I had by then safely treated hundreds of wasp nests when I suddenly came down on my luck and got stung three times in a row. I remember it was in about weekly intervals and I was at that time working on a contract for North Lanarkshire Council. Despite on all the occasions I had personal protective equipment such as beekeepers jacket, hat, veil safety boots and gloves. The first incident was on entry to a garden shed. A small wasp nest was right above the door and I got stung in my head before I even got the chance to see it. My fault was I had taken my hat off for a second as it was obstructing my view in the cluttered garden shed. Apart from headache that took several hours to go away I was OK.
On the second instance I got stung through a textile top of my thick working glove when taking my insecticide application equipment apart having completed a wasp nest removal treatment. This time my hand swell so badly that it was double the normal size and it lasted so until the next day. Also it was quite painful.
The third time wasp sting happened while I was treating a wasp nest located in the ground. After things with wasps had gone wrong twice before I was making sure not to take the beekeepers hat and veil off my head for a single second when approaching and treating the nest. I also had two pairs of gloves on, thick builders gloves over thin latex ones and felt safe enough. What happened may seem anecdotical but you can believe me that it was no fun for me then at all. Totally unexpected a wasp flew into my trouser through its bottom. I wouldn’t say that it happened because my trousers were a loose fit. It simply was a triple bad luck. The only thing I could have done to prevent it would be placing elastic rubber bands round my ankles to make the trousers more wasp proof. But that could have happened with the jacket too. When I was later talking about this with other pest control technicians who knew my work was otherwise safe and reliable they all said that it was just a bad luck. Importantly, the consequences this time were worse. My leg started to swell immediately. I remember that happened somewhere about Airdrie or Plains and I went straight to a nearby pharmacy in Caldercruix to buy something for wasp sting. They did not have antihistamine but the pharmacist offered me other medication called Zirtec that was to help. Although only minutes had passed from the wasp sting my leg swell very badly and I could hardly bend it in the knee. Zirtec helped a bit so I was able to call it a day and drive my work van back home to Renfrewshire. It appeared that the more times I got stung the worse it was each time.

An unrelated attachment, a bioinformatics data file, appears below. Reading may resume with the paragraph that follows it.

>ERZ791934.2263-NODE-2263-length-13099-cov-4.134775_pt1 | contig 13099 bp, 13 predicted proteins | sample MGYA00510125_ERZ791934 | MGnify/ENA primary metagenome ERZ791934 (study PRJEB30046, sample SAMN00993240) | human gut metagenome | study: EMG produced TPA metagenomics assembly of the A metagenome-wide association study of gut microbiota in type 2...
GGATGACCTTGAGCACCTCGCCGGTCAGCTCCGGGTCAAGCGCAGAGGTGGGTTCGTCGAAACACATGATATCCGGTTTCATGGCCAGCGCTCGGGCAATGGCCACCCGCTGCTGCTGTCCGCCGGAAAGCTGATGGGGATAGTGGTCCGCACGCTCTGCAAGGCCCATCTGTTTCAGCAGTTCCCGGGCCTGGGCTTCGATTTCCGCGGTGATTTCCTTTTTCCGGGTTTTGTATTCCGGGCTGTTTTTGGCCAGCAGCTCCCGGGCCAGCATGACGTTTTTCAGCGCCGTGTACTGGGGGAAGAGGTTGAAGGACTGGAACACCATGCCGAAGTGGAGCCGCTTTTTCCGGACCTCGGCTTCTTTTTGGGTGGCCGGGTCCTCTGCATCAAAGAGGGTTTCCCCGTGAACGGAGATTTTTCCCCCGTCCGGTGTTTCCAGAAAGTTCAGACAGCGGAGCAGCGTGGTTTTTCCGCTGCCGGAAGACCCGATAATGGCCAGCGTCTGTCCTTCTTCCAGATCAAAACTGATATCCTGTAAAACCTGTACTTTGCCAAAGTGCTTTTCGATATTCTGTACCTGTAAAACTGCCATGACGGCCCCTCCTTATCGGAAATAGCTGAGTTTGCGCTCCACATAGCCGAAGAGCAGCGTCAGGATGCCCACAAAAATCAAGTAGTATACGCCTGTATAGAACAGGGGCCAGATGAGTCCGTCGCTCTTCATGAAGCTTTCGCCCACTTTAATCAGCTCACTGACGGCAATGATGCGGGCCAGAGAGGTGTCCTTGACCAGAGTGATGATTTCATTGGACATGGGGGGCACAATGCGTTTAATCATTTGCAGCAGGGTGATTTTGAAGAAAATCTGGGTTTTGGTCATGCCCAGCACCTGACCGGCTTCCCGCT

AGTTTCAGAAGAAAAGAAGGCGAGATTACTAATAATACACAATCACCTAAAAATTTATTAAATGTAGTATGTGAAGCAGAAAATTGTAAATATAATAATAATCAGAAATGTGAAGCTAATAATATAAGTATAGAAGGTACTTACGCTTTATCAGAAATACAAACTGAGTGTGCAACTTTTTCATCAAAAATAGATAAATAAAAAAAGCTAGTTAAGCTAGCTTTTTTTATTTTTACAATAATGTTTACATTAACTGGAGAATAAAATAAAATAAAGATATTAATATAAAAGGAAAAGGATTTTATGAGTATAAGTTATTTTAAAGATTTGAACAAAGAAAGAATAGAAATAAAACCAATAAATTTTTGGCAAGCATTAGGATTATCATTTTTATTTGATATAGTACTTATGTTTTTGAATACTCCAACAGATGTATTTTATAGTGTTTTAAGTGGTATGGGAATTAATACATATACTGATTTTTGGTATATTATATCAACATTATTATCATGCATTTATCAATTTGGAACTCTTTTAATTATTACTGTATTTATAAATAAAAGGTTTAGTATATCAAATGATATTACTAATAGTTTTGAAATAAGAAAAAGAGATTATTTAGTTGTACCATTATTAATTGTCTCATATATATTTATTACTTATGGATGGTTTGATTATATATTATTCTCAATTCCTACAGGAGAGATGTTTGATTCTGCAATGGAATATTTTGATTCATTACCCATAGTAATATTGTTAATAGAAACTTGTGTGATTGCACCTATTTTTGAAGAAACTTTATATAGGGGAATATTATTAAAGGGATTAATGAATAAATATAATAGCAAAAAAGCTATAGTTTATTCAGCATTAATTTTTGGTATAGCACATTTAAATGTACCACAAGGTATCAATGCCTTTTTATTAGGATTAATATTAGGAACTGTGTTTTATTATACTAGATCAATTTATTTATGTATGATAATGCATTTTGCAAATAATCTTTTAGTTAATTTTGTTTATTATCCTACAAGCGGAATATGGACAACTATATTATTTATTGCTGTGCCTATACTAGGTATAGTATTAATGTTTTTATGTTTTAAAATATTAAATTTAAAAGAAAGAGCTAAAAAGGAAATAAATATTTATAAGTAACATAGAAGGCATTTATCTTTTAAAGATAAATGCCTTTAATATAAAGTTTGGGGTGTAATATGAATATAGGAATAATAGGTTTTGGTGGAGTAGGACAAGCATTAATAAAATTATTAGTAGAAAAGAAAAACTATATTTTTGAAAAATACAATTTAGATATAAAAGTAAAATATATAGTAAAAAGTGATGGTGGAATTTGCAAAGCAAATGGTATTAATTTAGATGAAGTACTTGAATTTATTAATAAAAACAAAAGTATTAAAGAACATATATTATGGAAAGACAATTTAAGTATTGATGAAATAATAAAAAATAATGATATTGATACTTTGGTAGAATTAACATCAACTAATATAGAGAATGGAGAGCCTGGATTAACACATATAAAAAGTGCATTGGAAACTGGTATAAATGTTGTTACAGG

It would probably be foolish to expect human organism can build up some kind of immunity to the wasp venom after being stung more than once. And beware different people can have different reactions to a wasp sting ranging from a light swelling and irritation to an anaphylactic shock with the worst scenario being fatality.
Czechmate Pest Control has exclusive offers for wasp nest removal treatment featuring discount and bonus for our customers in south west and central Scotland. Same day wasp nest removal service by Czechmate Pest Control is now available across North Ayrshire, East Ayrshire, South Ayrshire, Inverclyde, East Dunbartonshire, Renfrewshire, East Renfrewshire, Glasgow, North Lanarkshire and South Lanarkshire.